In a speech to the nation last week, Calderón declared that the cartels’ actions are “an attempt to replace the state.” He pleaded with his countrymen to support the government and to report on local officials whom the drug gangs have co-opted. Calderón’s plea comes as Mexico’s main sources of foreign exchange are under pressure: The drug wars are chasing away tourism, competition from Asia threatens the manufacturing export sector in the north, the Pemex oil monopoly is in decline, and the struggling U.S. economy has hit expatriate receipts back to Mexico.

With Mexico’s legitimate sources of foreign exchange wilting and with the government facing a bloody and open-ended war against the cartels, the prospect of a settlement must be increasingly attractive to Calderón. Legalization would legitimize the drug trade as another important export sector of the Mexican economy, along with oil, tourism, light manufacturing, and expatriate labor receipts. According to the New York Times, Calderon has opened up a dialogue with opposition political leaders in a search for possible alternatives, and has called for a national discussion on the possibility of drug legalization. Calderón’s two predecessors, Vicente Fox and Ernesto Zedillo, now support some form of drug legalization.

Should Mexico call a truce and legalize its drug business, where would this leave the United States, the prime market for Mexico’s drug exports? Many Americans would view Mexican legalization harshly and call for suspending Merida initiative aid and perhaps closing the border. But even if this were physically possible, vast legitimate commercial trade and the presence of so many family relationships on both sides of the border, the consequence of past migrations, would make a closure politically impossible. Should Calderón or his successors eventually choose this means of escape, the United States will simply have to cope with the consequences.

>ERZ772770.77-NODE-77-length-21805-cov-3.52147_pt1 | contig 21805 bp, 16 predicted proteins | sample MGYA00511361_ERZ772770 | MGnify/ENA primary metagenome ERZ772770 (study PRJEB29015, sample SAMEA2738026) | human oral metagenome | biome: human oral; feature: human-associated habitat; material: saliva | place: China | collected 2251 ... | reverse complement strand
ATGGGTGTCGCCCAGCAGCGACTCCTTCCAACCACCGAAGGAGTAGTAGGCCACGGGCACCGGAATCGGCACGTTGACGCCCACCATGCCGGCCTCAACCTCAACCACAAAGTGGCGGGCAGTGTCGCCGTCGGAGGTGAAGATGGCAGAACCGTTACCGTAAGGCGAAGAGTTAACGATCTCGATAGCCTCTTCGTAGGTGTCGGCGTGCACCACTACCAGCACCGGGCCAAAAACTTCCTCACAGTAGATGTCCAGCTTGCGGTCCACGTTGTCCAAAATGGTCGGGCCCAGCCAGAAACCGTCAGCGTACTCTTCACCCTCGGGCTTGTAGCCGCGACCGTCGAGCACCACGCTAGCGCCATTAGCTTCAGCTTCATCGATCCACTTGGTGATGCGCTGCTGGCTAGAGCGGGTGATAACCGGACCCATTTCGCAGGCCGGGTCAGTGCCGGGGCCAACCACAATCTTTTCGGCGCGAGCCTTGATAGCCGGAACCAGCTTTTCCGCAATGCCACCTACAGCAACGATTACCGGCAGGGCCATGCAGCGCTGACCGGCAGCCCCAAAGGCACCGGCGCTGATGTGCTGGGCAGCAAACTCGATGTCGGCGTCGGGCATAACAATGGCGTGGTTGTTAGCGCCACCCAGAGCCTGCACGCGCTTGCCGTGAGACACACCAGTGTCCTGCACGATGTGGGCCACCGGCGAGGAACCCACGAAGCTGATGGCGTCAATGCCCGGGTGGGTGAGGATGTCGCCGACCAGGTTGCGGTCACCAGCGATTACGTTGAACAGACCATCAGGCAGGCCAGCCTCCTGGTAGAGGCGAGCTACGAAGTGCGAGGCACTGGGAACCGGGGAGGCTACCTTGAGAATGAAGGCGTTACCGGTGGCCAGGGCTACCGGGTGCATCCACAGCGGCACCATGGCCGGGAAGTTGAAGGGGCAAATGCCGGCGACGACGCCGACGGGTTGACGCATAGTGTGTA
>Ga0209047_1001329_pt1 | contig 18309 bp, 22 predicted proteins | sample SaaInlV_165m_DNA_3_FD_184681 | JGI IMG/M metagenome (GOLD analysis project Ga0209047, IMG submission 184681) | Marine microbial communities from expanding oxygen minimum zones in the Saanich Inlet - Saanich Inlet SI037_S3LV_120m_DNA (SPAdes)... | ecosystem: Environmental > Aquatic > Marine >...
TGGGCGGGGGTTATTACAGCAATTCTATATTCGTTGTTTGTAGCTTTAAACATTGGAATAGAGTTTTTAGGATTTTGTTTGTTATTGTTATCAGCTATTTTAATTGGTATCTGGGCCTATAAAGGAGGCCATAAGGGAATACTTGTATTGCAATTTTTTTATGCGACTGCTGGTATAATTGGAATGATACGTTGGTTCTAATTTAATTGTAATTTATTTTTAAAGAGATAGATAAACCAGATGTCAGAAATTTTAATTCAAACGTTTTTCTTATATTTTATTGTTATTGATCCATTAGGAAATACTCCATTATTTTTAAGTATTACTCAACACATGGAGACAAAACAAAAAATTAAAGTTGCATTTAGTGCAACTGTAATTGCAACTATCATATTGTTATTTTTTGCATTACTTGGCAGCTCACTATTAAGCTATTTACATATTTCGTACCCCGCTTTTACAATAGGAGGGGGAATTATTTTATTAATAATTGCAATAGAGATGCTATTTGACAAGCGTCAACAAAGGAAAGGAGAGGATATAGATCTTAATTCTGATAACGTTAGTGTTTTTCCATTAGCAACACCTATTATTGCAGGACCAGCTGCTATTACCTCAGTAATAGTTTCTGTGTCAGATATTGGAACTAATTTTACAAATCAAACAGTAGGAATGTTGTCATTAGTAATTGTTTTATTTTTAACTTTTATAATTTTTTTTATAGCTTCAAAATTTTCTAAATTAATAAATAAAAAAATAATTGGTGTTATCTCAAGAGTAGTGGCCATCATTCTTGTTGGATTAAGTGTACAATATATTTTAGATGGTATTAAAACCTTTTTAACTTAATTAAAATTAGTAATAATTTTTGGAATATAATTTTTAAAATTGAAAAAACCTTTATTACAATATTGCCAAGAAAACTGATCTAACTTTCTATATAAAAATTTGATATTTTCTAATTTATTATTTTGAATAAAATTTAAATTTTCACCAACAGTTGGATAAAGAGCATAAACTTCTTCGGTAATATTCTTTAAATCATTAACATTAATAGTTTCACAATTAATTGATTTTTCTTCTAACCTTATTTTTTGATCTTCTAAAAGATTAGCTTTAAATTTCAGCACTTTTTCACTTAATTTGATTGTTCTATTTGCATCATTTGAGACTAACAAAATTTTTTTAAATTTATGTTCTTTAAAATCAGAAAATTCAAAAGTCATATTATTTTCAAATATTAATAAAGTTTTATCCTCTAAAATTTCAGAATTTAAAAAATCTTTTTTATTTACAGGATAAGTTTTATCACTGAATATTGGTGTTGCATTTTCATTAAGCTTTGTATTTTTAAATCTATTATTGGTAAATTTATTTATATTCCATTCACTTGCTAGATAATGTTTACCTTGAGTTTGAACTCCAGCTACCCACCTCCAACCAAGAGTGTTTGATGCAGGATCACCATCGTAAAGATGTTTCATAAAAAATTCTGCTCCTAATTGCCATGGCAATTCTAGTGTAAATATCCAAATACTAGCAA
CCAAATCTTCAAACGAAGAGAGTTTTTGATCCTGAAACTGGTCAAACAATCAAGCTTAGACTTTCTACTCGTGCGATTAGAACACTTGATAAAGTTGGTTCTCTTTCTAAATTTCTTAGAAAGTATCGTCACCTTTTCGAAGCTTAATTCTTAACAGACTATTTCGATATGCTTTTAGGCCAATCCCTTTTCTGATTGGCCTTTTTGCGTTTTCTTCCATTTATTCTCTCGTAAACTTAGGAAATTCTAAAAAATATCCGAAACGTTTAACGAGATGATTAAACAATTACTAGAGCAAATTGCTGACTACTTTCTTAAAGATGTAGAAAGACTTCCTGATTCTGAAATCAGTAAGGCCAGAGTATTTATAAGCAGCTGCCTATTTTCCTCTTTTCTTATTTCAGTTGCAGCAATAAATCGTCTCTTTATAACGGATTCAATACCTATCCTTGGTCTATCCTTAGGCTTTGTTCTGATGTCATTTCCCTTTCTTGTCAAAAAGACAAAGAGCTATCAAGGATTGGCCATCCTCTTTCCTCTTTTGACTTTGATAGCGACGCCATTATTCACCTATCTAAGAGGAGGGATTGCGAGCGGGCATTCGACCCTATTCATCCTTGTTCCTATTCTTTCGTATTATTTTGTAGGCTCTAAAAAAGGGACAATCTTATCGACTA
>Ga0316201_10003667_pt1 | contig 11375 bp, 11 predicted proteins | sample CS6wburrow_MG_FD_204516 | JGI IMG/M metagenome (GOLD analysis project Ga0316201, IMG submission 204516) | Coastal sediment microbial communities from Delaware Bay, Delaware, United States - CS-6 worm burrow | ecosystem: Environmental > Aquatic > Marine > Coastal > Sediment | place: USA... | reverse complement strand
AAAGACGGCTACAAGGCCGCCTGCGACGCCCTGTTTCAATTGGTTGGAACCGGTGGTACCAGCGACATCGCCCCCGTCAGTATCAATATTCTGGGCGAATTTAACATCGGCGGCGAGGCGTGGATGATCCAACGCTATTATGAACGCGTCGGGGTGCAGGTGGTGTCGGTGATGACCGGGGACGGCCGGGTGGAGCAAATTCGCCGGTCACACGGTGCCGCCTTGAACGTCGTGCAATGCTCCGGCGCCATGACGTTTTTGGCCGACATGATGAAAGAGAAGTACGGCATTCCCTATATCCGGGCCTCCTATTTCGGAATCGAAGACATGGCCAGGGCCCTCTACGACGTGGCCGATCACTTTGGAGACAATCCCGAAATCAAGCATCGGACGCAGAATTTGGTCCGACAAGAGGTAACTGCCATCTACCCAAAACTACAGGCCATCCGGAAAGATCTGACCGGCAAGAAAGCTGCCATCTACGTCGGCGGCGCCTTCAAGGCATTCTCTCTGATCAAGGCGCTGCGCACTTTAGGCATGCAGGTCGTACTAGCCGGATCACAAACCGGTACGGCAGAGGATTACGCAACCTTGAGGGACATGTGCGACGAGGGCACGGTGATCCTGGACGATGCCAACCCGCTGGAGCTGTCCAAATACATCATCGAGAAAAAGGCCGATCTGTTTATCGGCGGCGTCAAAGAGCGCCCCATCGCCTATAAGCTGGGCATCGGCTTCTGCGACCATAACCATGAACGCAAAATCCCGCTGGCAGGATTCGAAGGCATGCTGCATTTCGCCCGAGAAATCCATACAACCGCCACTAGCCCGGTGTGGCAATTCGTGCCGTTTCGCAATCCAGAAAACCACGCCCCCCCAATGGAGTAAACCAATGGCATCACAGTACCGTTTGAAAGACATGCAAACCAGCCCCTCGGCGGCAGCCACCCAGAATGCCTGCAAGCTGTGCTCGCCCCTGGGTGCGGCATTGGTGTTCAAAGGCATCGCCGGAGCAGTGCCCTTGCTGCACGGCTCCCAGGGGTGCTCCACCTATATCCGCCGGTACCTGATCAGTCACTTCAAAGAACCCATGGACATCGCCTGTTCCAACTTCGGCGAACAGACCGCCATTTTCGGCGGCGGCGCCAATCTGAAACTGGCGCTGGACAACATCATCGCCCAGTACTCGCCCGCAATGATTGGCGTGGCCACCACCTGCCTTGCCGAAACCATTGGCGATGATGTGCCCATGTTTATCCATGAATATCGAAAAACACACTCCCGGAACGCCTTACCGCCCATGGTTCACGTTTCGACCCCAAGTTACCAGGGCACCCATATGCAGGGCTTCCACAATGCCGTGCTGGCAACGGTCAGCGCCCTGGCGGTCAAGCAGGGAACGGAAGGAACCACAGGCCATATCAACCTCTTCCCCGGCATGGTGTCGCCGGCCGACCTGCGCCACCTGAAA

Scared of military robots? Get over it.

Robots waging war against their human creators have long been a staple of Hollywood, and the general message of movies like Terminator: Salvation is that building well-armed robots capable of operating free of human control is not a very good idea. However, Technology Horizons, a research road map written by the Chief Scientist of the U.S. Air Force, concludes that autonomous systems — weapons and military computers making most if not all decisions without human input — are both essential and arriving very soon.